Phosphatidylcholine, a choline analog in eggs and meat, protects against dementia
Two days ago we wrote about an animal study in which supplementation with choline protected mice against Alzheimer's. According to an epidemiological study that Finnish epidemiologists published in the American Journal of Clinical Nutrition, phosphatidylcholine, a form of choline in eggs and meat, has the same effect in humans.
The researchers followed 2497 Finnish men for approximately 22 years. In 1984-1989, when the study began, the men were 42-60 years old. When the study ended, doctors had diagnosed dementia in 337 men.
The average study participant consumed 431 milligrams of choline daily. 188 milligrams of this compound were in the form of phosphatidylcholine.
Dairy, meat and eggs provided 27, 24 and 18 percent of the choline respectively. Eggs and meat were the main sources of phosphatidylcholine, and provided 39 and 37 percent of the phosphatidylcholine in the diet, respectively.
There was no association between the intake of choline and the risk of dementia. Conversely, phosphatidylcholine intake was associated with dementia: the group with the highest phosphatidylcholine intake was 28 percent less likely to develop dementia than the men with the lowest intake.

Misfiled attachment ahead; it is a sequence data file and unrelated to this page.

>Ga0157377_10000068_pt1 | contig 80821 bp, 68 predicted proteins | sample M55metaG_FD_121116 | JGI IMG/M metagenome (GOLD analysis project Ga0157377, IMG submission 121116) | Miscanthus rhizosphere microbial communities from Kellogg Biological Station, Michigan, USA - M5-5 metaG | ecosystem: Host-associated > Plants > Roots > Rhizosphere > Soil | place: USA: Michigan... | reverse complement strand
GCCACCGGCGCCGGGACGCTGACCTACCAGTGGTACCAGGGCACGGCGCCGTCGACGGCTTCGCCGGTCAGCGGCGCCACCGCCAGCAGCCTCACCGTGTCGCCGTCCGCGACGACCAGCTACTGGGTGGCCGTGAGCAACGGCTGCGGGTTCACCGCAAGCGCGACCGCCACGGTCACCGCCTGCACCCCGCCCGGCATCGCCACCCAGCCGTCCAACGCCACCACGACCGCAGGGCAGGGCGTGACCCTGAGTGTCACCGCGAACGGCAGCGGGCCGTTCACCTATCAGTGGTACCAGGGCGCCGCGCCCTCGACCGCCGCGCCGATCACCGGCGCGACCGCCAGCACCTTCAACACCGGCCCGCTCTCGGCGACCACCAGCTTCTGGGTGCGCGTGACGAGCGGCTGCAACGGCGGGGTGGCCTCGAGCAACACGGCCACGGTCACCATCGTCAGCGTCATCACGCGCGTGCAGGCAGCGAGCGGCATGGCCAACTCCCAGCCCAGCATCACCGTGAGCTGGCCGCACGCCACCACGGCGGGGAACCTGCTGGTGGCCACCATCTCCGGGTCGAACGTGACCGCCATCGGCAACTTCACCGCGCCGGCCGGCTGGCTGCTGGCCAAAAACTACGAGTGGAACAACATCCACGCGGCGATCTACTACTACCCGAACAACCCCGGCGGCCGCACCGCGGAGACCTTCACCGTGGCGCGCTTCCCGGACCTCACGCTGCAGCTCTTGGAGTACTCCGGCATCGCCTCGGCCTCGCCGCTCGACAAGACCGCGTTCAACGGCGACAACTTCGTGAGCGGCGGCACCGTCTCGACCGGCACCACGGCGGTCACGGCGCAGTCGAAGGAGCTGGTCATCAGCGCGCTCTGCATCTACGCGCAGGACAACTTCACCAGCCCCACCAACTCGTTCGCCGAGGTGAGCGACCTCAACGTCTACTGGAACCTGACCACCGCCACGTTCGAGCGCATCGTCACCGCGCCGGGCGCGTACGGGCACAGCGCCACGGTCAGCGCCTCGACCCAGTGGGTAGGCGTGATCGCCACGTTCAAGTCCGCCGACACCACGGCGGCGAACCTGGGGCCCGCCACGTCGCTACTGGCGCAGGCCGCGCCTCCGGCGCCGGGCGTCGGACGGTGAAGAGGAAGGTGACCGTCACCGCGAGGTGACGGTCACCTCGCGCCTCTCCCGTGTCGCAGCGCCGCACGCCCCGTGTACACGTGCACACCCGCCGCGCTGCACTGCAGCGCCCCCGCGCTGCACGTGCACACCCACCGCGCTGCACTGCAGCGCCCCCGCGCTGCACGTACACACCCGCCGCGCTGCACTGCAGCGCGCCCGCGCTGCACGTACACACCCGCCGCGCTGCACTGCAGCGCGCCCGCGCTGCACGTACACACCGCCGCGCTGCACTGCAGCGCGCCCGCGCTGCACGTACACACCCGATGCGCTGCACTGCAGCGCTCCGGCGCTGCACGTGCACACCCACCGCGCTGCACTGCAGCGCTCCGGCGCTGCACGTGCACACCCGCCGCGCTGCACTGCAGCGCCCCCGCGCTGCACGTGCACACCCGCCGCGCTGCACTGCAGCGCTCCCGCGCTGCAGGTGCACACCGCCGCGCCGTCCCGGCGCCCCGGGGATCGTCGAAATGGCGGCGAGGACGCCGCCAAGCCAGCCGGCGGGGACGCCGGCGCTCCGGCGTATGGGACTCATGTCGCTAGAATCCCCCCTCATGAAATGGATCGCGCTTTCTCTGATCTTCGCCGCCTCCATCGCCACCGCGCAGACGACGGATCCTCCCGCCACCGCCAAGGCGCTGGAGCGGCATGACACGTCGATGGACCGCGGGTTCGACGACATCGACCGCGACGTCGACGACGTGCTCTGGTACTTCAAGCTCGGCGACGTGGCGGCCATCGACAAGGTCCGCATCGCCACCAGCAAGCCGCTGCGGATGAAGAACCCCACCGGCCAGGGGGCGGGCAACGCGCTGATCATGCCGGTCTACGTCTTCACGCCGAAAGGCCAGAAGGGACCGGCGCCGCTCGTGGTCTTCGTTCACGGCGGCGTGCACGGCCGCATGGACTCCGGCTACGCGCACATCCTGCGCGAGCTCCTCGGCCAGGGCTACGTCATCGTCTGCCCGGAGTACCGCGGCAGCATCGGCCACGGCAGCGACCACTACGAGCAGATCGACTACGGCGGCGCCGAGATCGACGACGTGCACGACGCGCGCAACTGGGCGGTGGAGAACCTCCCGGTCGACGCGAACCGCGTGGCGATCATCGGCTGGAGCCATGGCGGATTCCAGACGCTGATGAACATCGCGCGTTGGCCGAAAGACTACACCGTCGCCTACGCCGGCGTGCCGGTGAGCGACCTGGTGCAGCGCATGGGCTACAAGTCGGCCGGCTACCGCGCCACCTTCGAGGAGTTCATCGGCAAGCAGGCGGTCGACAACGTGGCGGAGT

Four years after the study began, the researchers measured the cognitive ability of 482 study participants.
On the verbal fluency test, in which people have to name as many words as possible in a certain category in a short period of time, and the trail making test, in which test subjects have to connect a number of points in a logical manner in the shortest time possible, the men who consumed relatively much phosphatidylcholine scored better than the men with relatively low phosphatidylcholine intake.
"Higher phosphatidylcholine intake was associated with lower risk of incident dementia and better cognitive performance in men in eastern Finland", summarize the researchers.
"However, this is just one observational study, and we need further research before any definitive conclusions can be drawn", first author Maija Ylilauri adds in a press release. [sciencedaily.com August 6, 2019]
Am J Clin Nutr. 2019 Jul 30. pii: nqz148. doi: 10.1093/ajcn/nqz148. [Epub ahead of print].
Increase your daily intake of choline, reduce your chance of Alzheimer's 01.10.2019
Choline & Choline Analogues
Alzheimer's & Dementia